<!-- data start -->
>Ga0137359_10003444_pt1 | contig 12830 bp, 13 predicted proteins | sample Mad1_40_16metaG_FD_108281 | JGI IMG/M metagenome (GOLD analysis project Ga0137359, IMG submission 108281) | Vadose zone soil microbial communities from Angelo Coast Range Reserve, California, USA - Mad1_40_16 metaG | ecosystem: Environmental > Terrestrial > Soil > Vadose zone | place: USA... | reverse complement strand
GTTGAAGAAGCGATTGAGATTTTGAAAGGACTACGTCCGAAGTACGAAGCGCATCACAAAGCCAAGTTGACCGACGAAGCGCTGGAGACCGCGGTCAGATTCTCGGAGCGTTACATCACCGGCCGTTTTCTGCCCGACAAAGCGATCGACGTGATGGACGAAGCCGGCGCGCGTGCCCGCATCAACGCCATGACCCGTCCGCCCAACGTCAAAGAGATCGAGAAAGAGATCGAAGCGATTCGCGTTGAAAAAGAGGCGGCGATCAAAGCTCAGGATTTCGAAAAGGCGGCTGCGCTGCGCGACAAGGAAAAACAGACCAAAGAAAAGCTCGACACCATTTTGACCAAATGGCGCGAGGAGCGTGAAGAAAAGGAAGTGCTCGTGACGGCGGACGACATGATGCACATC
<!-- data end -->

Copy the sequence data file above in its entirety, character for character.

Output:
>Ga0137359_10003444_pt1 | contig 12830 bp, 13 predicted proteins | sample Mad1_40_16metaG_FD_108281 | JGI IMG/M metagenome (GOLD analysis project Ga0137359, IMG submission 108281) | Vadose zone soil microbial communities from Angelo Coast Range Reserve, California, USA - Mad1_40_16 metaG | ecosystem: Environmental > Terrestrial > Soil > Vadose zone | place: USA... | reverse complement strand
GTTGAAGAAGCGATTGAGATTTTGAAAGGACTACGTCCGAAGTACGAAGCGCATCACAAAGCCAAGTTGACCGACGAAGCGCTGGAGACCGCGGTCAGATTCTCGGAGCGTTACATCACCGGCCGTTTTCTGCCCGACAAAGCGATCGACGTGATGGACGAAGCCGGCGCGCGTGCCCGCATCAACGCCATGACCCGTCCGCCCAACGTCAAAGAGATCGAGAAAGAGATCGAAGCGATTCGCGTTGAAAAAGAGGCGGCGATCAAAGCTCAGGATTTCGAAAAGGCGGCTGCGCTGCGCGACAAGGAAAAACAGACCAAAGAAAAGCTCGACACCATTTTGACCAAATGGCGCGAGGAGCGTGAAGAAAAGGAAGTGCTCGTGACGGCGGACGACATGATGCACATC